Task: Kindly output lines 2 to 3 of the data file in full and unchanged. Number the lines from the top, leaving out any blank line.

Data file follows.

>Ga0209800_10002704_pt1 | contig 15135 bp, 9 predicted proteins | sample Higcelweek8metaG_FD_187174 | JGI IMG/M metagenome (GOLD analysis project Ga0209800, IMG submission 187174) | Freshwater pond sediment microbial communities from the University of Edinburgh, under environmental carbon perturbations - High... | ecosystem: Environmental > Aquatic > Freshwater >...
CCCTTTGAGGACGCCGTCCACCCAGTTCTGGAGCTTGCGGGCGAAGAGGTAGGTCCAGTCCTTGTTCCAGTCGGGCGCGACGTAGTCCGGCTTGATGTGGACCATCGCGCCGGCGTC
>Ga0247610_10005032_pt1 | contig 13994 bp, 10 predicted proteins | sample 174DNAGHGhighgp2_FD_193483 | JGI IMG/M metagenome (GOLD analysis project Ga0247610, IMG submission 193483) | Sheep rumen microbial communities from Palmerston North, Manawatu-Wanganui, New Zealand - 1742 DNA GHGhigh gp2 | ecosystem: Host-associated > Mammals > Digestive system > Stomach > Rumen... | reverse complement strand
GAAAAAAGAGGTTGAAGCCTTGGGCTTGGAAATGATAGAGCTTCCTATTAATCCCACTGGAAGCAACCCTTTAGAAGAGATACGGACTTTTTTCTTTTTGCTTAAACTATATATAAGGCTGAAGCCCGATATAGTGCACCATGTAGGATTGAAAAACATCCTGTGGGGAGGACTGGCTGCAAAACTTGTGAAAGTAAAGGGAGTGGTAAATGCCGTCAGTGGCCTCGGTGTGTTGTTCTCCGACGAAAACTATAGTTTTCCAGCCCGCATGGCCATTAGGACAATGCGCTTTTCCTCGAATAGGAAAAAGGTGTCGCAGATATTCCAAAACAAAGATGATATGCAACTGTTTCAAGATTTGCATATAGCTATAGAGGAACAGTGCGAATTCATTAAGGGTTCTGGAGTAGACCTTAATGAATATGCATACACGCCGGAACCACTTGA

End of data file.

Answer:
CCCTTTGAGGACGCCGTCCACCCAGTTCTGGAGCTTGCGGGCGAAGAGGTAGGTCCAGTCCTTGTTCCAGTCGGGCGCGACGTAGTCCGGCTTGATGTGGACCATCGCGCCGGCGTC
>Ga0247610_10005032_pt1 | contig 13994 bp, 10 predicted proteins | sample 174DNAGHGhighgp2_FD_193483 | JGI IMG/M metagenome (GOLD analysis project Ga0247610, IMG submission 193483) | Sheep rumen microbial communities from Palmerston North, Manawatu-Wanganui, New Zealand - 1742 DNA GHGhigh gp2 | ecosystem: Host-associated > Mammals > Digestive system > Stomach > Rumen... | reverse complement strand